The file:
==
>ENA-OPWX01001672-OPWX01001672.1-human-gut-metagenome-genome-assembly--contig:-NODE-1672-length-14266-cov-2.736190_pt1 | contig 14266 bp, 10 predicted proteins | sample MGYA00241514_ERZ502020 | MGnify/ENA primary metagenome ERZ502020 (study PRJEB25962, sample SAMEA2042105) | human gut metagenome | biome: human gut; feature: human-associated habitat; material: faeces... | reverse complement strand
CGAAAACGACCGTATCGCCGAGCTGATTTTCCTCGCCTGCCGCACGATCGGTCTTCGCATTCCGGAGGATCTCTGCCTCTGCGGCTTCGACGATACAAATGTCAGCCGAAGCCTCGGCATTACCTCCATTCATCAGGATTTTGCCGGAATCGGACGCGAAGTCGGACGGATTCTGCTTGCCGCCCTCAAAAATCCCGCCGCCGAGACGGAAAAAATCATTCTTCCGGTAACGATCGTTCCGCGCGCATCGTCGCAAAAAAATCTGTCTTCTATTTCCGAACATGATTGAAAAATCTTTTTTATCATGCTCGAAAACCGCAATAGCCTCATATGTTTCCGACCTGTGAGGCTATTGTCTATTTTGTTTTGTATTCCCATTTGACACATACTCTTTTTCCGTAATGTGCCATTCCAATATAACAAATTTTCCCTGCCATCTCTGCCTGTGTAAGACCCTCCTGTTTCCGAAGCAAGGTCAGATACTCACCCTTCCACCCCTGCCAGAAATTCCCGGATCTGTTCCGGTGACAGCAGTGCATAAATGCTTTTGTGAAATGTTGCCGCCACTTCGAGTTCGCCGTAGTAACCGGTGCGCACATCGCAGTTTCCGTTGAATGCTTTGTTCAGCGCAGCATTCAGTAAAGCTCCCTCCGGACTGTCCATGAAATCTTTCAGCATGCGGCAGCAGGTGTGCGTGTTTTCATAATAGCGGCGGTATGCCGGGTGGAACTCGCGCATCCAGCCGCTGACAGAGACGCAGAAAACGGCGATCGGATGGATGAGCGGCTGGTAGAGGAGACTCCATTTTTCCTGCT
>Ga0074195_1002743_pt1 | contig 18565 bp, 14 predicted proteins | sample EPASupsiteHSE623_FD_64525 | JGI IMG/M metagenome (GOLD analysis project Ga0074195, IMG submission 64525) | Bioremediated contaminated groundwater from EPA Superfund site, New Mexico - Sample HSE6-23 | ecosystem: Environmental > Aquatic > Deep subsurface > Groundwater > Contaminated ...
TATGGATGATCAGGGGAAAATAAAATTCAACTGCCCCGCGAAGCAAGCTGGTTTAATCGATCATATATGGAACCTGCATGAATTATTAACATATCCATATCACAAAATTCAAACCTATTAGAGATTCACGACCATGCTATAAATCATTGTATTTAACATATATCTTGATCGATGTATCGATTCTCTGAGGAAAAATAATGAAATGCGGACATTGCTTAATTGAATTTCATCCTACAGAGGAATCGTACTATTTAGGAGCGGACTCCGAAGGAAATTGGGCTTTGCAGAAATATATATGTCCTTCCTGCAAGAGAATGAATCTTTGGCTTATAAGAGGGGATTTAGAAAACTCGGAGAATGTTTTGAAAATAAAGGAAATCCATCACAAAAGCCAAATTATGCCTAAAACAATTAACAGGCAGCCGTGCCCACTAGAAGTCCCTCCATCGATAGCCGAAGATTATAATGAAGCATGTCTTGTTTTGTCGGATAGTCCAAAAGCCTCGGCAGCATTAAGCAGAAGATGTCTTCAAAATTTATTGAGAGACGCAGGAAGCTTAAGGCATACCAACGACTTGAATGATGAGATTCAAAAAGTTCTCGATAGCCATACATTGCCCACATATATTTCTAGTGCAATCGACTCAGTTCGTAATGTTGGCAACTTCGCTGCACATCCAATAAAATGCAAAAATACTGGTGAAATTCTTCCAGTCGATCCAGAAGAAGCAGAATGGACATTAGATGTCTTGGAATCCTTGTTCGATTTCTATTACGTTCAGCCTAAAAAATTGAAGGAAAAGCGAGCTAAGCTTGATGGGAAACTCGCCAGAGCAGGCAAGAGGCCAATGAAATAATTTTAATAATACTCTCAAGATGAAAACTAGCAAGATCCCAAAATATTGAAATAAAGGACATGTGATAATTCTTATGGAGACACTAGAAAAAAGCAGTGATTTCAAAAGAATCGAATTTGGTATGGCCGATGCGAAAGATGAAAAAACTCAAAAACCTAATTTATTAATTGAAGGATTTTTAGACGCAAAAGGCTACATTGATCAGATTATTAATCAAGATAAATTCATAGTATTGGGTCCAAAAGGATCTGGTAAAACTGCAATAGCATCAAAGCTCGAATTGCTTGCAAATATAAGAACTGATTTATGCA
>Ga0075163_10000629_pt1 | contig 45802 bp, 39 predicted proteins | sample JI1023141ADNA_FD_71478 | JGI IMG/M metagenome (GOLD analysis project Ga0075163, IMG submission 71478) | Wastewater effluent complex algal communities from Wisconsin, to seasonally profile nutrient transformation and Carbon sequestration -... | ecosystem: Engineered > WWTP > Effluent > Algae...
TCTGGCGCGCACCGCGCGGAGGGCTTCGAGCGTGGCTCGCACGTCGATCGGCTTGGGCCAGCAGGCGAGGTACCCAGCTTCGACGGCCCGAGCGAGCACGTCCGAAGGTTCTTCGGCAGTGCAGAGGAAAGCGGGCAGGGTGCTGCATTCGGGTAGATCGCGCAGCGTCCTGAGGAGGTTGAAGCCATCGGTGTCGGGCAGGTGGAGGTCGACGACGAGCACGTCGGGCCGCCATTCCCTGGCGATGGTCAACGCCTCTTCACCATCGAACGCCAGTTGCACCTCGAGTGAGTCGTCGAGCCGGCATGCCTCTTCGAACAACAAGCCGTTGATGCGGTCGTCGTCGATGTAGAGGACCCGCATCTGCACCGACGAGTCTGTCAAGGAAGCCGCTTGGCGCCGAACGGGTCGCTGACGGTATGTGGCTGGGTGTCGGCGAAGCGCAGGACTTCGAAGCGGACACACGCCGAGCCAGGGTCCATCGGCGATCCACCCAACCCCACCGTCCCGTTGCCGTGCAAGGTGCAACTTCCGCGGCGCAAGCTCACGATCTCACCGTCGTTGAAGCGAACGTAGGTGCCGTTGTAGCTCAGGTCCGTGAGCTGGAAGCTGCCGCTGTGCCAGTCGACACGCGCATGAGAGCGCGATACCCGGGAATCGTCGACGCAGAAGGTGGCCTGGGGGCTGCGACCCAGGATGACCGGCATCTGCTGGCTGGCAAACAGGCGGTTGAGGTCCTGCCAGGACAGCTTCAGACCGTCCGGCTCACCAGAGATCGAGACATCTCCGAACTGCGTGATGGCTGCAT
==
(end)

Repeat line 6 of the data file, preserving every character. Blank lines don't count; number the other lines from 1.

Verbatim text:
TCTGGCGCGCACCGCGCGGAGGGCTTCGAGCGTGGCTCGCACGTCGATCGGCTTGGGCCAGCAGGCGAGGTACCCAGCTTCGACGGCCCGAGCGAGCACGTCCGAAGGTTCTTCGGCAGTGCAGAGGAAAGCGGGCAGGGTGCTGCATTCGGGTAGATCGCGCAGCGTCCTGAGGAGGTTGAAGCCATCGGTGTCGGGCAGGTGGAGGTCGACGACGAGCACGTCGGGCCGCCATTCCCTGGCGATGGTCAACGCCTCTTCACCATCGAACGCCAGTTGCACCTCGAGTGAGTCGTCGAGCCGGCATGCCTCTTCGAACAACAAGCCGTTGATGCGGTCGTCGTCGATGTAGAGGACCCGCATCTGCACCGACGAGTCTGTCAAGGAAGCCGCTTGGCGCCGAACGGGTCGCTGACGGTATGTGGCTGGGTGTCGGCGAAGCGCAGGACTTCGAAGCGGACACACGCCGAGCCAGGGTCCATCGGCGATCCACCCAACCCCACCGTCCCGTTGCCGTGCAAGGTGCAACTTCCGCGGCGCAAGCTCACGATCTCACCGTCGTTGAAGCGAACGTAGGTGCCGTTGTAGCTCAGGTCCGTGAGCTGGAAGCTGCCGCTGTGCCAGTCGACACGCGCATGAGAGCGCGATACCCGGGAATCGTCGACGCAGAAGGTGGCCTGGGGGCTGCGACCCAGGATGACCGGCATCTGCTGGCTGGCAAACAGGCGGTTGAGGTCCTGCCAGGACAGCTTCAGACCGTCCGGCTCACCAGAGATCGAGACATCTCCGAACTGCGTGATGGCTGCAT